The Porsche Macan is the Cayenne’s little sister, and the most popular Porsche in the UK. It’s an SUV with a desirable badge, how could it not be a success? Thing is, the Macan has always overdelivered in just about every department. It’ll go further off-road than most owners will ever ask, it’ll hammer down a twisting road with more skill than most drivers would have the nerve to test, and it’ll seat five in front of a class-leadingly big boot. Porsche got the Macan right first time.
For 2019, it’s been subtly but usefully updated. On the outside there are new headlights peering through a reprofiled bonnet, tweaked door mirrors and some lairier paint hues. The only exterior change you’ll actually notice, however, is the full-width rear light bar, which apes the look of the new 911. (And Panamera. And Cayenne. And Taycan… yep, the Germans know a motoring fashion trend when they see one.)
Inside, there’s a much more significant makeover. The air vents have been relegated lower down the order, to make way for a 10-inch touchscreen featuring a much more feature-packed interface inherited from pricier Porsches. However, Porsche’s pulled up short of pinching the entire Cayenne’s interior, so banks of physical buttons remain instead of touch-sensitive glass panes. As we’ll explore later, that might not be the downgrade in reality it could appear on paper…
Engines have also been thoroughly overhauled for the new Macan. First off, there’s no longer a Macan Diesel. Porsche has distanced itself sufficiently from diesel that there’s no longer any oil-burners across its range, which is bad news for the top-selling Macan, because the Audi-shared V6 derv was the most popular version in the UK. Assuming its position as the entry-level Macan is a new 2.0-litre turbocharged four-cylinder petrol version, badged simply ‘Macan’ and running a Porsche-honed version of the Golf GTI’s motor. All Macans arrive fitted to a seven-speed dual-clutch gearbox as standard (badged by Porsche as PDK), though note this isn’t as modern as the eight-speed PDK used in Porsche’s bigger four-doors.
Right now the other Macan available is the Macan S, which uses a 3.0-litre Audi V6, though finalised performance and emissions data isn’t ready yet. In the fullness of time there’ll be a flagship Macan Turbo aiming to dethrone the Alfa Romeo Stelvio Quadrifoglio and Mercedes-AMG GLC63 in the small super-SUV stakes. We’d also expect to see a middling Macan GTS with some choice racetrack-inspired options.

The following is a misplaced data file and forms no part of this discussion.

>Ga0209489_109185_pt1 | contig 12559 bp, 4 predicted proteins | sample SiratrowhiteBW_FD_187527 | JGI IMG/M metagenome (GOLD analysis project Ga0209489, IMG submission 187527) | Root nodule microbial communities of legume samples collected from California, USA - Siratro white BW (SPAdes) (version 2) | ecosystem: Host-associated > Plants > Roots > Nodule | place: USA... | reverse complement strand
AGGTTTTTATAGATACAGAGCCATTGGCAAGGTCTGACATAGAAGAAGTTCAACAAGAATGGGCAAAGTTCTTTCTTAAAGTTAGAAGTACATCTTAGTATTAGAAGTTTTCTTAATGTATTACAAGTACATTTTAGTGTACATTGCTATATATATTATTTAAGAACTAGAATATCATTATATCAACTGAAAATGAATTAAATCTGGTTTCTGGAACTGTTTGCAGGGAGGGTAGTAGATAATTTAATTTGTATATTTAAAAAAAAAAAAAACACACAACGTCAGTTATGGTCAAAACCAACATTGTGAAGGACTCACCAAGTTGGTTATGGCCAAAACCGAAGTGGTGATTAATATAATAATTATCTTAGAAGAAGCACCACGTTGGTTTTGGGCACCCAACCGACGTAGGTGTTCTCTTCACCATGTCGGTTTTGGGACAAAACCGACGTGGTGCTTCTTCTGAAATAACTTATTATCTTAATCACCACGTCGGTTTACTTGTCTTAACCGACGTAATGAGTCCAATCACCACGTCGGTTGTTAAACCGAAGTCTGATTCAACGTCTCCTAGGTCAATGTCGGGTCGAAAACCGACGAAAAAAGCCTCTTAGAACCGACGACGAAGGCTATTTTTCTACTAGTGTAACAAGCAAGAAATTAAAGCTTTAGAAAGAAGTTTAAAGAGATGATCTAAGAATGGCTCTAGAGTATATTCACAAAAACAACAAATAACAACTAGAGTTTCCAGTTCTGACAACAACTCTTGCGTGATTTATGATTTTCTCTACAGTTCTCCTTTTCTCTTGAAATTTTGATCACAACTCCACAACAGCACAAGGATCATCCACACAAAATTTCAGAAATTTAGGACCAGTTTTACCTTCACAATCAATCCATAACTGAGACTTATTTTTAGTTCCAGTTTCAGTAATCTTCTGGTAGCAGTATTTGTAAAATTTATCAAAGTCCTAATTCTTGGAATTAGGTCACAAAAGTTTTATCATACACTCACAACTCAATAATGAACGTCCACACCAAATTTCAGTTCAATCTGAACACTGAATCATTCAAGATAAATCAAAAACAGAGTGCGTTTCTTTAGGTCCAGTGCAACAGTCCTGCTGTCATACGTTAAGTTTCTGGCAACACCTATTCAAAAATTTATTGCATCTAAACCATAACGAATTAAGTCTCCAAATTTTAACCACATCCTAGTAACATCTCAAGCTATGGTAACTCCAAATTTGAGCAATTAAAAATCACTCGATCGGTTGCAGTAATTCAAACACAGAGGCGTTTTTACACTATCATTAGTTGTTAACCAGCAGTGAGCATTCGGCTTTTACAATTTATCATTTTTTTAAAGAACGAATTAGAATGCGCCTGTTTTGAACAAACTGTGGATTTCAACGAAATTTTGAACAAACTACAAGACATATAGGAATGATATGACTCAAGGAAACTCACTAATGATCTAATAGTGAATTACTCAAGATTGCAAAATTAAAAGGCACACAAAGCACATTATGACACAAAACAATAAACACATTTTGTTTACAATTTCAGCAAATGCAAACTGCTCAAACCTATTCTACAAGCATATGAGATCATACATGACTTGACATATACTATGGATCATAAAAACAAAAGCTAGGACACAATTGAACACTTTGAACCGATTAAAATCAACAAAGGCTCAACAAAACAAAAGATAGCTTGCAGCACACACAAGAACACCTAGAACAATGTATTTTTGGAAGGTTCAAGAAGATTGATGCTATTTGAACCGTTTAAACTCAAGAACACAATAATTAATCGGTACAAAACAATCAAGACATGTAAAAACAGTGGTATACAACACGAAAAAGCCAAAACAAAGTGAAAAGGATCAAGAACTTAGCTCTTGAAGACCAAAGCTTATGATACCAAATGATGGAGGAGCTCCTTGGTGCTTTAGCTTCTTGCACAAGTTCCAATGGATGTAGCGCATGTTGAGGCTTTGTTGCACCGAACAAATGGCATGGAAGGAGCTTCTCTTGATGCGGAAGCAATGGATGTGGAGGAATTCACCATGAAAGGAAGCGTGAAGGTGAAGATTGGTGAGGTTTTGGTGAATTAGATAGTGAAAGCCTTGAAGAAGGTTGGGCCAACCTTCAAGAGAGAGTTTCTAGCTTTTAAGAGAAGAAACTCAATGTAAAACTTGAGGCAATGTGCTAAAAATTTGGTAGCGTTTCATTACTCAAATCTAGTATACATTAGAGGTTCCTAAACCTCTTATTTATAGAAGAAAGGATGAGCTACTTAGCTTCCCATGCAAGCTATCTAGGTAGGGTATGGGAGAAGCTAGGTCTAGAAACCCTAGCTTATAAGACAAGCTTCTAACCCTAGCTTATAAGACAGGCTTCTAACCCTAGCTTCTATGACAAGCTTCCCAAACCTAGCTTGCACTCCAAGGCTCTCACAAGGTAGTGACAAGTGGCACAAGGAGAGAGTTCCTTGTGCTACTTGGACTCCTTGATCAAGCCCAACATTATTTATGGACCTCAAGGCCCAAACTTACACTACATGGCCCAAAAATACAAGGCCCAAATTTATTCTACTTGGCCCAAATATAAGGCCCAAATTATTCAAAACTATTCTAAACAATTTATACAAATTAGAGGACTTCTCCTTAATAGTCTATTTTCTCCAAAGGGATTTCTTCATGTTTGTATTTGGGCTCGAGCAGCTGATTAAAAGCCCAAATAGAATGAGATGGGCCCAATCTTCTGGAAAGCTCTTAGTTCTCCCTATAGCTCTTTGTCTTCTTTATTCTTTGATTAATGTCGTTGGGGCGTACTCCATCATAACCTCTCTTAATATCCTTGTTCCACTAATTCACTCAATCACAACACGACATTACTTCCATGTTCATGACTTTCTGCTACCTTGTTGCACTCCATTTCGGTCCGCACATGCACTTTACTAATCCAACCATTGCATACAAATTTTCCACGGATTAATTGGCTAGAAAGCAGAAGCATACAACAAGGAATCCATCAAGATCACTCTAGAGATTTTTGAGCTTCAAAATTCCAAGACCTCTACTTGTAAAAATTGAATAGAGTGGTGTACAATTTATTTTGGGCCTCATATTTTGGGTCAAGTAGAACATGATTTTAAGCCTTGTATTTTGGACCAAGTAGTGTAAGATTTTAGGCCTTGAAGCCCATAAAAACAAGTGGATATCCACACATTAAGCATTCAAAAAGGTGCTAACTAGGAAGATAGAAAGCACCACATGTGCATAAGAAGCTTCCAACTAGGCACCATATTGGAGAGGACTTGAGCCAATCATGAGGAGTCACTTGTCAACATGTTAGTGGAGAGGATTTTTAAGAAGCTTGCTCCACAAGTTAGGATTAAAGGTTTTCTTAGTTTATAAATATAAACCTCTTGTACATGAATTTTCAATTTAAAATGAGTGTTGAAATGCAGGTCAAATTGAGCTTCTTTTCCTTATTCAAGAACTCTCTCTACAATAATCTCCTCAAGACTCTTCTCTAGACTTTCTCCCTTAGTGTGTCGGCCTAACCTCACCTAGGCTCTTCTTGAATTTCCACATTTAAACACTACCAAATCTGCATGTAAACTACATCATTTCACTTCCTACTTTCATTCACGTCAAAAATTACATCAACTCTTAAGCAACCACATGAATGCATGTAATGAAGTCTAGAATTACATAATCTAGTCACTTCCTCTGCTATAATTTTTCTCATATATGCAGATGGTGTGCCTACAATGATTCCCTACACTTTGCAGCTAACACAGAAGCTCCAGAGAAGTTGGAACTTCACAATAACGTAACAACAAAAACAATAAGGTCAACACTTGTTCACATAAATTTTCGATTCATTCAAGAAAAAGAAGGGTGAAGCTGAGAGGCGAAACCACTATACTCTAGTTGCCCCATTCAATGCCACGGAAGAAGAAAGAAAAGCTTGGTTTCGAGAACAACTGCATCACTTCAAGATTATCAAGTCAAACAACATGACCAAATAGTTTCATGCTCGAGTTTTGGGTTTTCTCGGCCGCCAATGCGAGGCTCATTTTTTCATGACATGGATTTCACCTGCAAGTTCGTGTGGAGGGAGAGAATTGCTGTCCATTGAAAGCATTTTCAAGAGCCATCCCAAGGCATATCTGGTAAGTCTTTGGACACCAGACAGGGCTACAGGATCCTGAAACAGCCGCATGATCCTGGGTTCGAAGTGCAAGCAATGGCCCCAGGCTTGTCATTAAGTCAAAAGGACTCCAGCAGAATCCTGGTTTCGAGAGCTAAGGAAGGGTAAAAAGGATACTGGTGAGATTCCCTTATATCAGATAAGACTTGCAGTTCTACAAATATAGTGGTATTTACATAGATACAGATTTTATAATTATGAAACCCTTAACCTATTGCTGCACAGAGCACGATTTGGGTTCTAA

Porsche hasn’t yet ruled out the possibility of offering a hybrid at some stage either. It seems unlikely, as the Macan is loosely based on the last-gen Audi Q5 so packaging a meaningfully useful battery would be tough without eating into the (very generous) boot space, but Porsche may have its arm twisted by ever more stringent emissions tests. Even the 911 is apparently going hybrid, after all…
Prices start at under £47,000. For that, a 2.0-litre petrol engine and the big touchscreen comes as standard. As usual for a Porsche, watch out for the options list. Heated seats are one of several mean omissions from the standard kit list, and you can also spend plenty of chassis tech upgrades to tweak the handling. You certainly don’t need to, we’d argue…
Very much the Macan’s comfort zone, this. Porsche’s been a dab hand at making SUVs handle improbably well since the original Cayenne arrived in 2003, and the refreshed Macan is no different. But you probably guessed as much, given the new Macan’s really not changed a great deal under the skin. Porsche is coy about what’s been tweaked this time around, saying it’s mainly suspension calibration and new tyre designs, which hints that Porsche thinks the same as we do – there wasn’t much wrong with how the Macan went down the road.
The body control is the standout aspect. The Macan does without the 48-volt anti-roll active suspension tech of younger SUVs, but the way it sustains momentum, avoids lean and controls its wheels over road imperfections is still spectacular. It crucifies a Jaguar F-Pace on the roads the Jag was supposedly developed on. There’s agility, a definite sense of rear-biased four-wheel drive balancing the car mid-corner, and the same sense of road-crushing comfort you find in a bigger Land Rover or Range Rover.
The only SUV that’s wrested the Macan’s throne as king of the handlers has been the Alfa Romeo Stelvio, which is even defter, and feels lighter on its feet. For a squirt down a B-road, it’s TG’s favourite, but as we’ll see, the Macan topples it as a much more rounded, complete product.
Oh, we’d have also liked a dollop less weight in the Macan’s steering, which falls into the ‘hefty is sporty’ trap even when you’re trying to parallel park. It’s been solved in the base model – courtesy of a lighter engine.